kajillionaire review

Kajillionaire Review: Not Much Else Like It in 2020

Cheesy subheader: it’s no con to say this is a great movie.

The opening moments of Kajillionaire pulled me in. With the way that it was shot, and the way that it set up one thing but delivered something else, I knew that even if I didn’t like it as a conventional movie I would appreciate what was being attempted. Fortunately, I ended up loving it and as it stands it’s one of my favourite flicks of the year so far.

As the movie progressed it staked its claim that it was a little more ambitious than your typical dramedy. While it didn’t take the fantastical route that Sorry to Bother You did, the tonal shifts and general atmosphere was reminiscent of it. That’s not me saying that Miranda July ripped off Sorry to Bother You or even attempted to make a movie like it, it’s just the comparison that popped into my head the quickest.

That is to say, it’s a unique experience for sure. It feels a little awkward at any given point, but that reflects the mental state of Evan Rachel Wood’s comparatively clumsy named Old Dolio Dyne. Calling something “love it or hate it” is lazy criticism so I try to avoid it, but it’s hard to deny that this might fall into that category. I wouldn’t go so far as to say it’s challenging enough to elicit that level of vitriol or adoration, but I can see a certain audience coming out of this one unimpressed and turned off by how little regard July had for playing in the more conventional sandbox.

Credit : Matt Kennedy / Focus Features. Didn’t your parents ever teach you not to just shove your arm into mailboxes?

There were a few scenes, which I won’t spoil, that were filmed in such an inspired and unexpected way that they will stick with me for a while, even though I have a terrible memory. They didn’t succumb to the usual traditions that one might expect when dealing with the subject matter, but they didn’t come across as trying too hard neither. When you pursue more experimental ways to tell a story–not that this goes off the wall, it just flirts with it occasionally–you can risk warding off your audience. This was more honest and everything that flashed on screen served a genuine purpose, not merely the director showing us what she could get away with.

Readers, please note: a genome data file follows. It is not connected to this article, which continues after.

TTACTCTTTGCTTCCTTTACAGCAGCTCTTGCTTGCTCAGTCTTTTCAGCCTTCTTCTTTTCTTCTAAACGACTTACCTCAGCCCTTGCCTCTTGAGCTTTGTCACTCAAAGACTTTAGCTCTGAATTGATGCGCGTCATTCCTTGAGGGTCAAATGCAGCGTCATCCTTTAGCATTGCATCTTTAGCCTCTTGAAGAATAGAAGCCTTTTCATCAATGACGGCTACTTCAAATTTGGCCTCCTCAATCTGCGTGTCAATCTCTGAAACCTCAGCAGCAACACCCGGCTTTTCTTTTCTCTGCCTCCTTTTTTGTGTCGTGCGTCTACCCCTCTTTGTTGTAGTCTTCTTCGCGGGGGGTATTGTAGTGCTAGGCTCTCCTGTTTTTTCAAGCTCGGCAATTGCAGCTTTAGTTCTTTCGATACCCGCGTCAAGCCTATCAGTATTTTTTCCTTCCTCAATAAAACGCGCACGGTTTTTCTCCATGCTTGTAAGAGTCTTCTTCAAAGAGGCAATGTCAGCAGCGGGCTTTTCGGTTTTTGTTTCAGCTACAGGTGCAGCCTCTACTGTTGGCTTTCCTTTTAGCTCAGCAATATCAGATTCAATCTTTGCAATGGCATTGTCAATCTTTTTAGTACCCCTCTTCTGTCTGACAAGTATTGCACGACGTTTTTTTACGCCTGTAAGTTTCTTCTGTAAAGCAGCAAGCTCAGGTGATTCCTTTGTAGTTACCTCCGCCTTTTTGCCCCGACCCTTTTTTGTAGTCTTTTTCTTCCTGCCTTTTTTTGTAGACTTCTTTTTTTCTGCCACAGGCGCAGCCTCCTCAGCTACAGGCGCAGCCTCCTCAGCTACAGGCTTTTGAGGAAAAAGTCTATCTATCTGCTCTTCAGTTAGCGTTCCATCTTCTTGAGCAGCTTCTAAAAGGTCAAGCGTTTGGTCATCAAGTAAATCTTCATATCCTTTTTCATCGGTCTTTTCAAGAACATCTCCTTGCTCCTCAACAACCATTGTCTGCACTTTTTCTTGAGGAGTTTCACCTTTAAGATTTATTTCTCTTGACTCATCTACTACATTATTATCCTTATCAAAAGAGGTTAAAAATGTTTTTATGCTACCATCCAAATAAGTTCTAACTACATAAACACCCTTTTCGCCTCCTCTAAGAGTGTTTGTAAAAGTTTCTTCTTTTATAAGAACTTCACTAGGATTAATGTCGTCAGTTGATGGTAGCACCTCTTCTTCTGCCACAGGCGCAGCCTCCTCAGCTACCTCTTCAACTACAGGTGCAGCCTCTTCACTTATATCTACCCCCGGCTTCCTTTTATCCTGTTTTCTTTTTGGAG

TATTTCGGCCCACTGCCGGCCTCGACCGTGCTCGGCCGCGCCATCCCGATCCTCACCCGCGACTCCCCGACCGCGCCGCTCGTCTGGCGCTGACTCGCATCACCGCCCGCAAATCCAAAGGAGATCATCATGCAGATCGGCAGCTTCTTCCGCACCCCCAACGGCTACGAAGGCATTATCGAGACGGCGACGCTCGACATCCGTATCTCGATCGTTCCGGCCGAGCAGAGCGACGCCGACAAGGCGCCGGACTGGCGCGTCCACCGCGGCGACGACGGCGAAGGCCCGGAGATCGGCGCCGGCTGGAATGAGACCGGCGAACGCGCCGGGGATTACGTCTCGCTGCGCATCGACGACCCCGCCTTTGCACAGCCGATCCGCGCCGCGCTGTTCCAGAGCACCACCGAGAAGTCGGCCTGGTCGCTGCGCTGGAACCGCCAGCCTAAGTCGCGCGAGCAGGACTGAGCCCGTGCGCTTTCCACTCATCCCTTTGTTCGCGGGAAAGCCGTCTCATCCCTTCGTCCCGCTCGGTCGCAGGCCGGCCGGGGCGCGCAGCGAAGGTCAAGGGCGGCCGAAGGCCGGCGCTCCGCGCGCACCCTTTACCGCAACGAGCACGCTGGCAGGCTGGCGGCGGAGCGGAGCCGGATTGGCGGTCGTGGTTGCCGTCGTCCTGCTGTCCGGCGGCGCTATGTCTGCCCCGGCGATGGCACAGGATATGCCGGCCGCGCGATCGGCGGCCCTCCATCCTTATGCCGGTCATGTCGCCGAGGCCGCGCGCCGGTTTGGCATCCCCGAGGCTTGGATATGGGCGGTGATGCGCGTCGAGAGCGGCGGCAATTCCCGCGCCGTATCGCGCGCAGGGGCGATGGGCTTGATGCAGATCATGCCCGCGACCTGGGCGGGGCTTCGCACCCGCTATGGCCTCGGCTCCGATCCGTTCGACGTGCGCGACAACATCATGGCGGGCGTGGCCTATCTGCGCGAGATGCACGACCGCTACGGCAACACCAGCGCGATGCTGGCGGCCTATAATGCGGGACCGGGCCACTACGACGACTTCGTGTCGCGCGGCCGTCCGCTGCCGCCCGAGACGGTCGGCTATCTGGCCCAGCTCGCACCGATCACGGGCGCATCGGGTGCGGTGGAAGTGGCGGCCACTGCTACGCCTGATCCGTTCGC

It’s those little moments that make it more special than it might have otherwise have been, but there’s a lot of deserved credit for both the acting and the script itself.

Gina Rodriguez and Evan Rachel Wood are the obvious stand-outs. While Evan Rachel Wood definitely put in her all, I expected her to do as well as she did. She has made a career out of playing complex and often troubled characters, so to see her do it once again was not surprising but still welcome.

Rodriguez is the person who shined. Prior to this I had only seen her in Miss Bala and Annihilation, where she was competent but given poor material in the former and outclassed in the latter. So in my mind, and only my mind, this was her revenge, her rise. She plays Melanie, a woman who gets tangled up with Old Dolio Dyne and her family. What she brings to the role is enough tenderness to sympathize with a character you might have a difficult time doing so for early on. She didn’t need anything bombastic to be effective; she was just ridiculously charming.

Of course, good actors with a horrific script can only go so far, but this isn’t the case here. I wouldn’t really describe this as a comedy to most people, or put it at the forefront of classification. It’s only funny if you like your humour a little more blackened without going into the truly offensive. Truthfully, at most it provoked a subtle smile; enough to feel pleasant, not enough to make me laugh out loud.

Credit : Matt Kennedy / Focus Features. Is that almost a smile?

Where it succeeds most is in crafting memorable characters while putting them through the ringer of everyday life. The family and Melanie all exist in atypical and frankly immoral spaces, choosing a life of criminality over all else. But this doesn’t deny the viewer emotional outpours.

Take for example–and I’m keeping this purposely vague–a scene that involves a piano and dinner. It’s a splendid (of course I’d use a pretentious word like splendid to describe dinner) and unexpected scene because we aren’t really used to seeing this sort of thing in Kajillionaire. But it hints at something deeper while still feeling earned.

Miranda keeps this all together beautifully. She does double duty by directing and writing it. She takes disparate elements and pieces them together fluidly. She gathers great portrayals of the characters in her head. She adds enough flourish to certain locations and scenes to add depth, such as when she uses distance from her subject in one particular scene to frame it in the most isolating way possible. I was unintentionally ignorant about her work up until I saw Kajillionaire but now I realize what many others realized before: she’s a voice to be hard and now I will remember that for the future.

Make sure to check out Kajillionaire when it becomes possible. You may dislike it but this kind of creativity and novel cinema deserves to be, at the very least, recognized.

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Kajillionaire is my first experience with Miranda July but it has launched her into a director to be followed in my puny mind. With great acting, excellent framing/camera work/directing and a clever script, it’s one of the best movies of the year. With that said, due to how little regard it has for following set paths, it may turn off some. Those who stick around will be rewarded.

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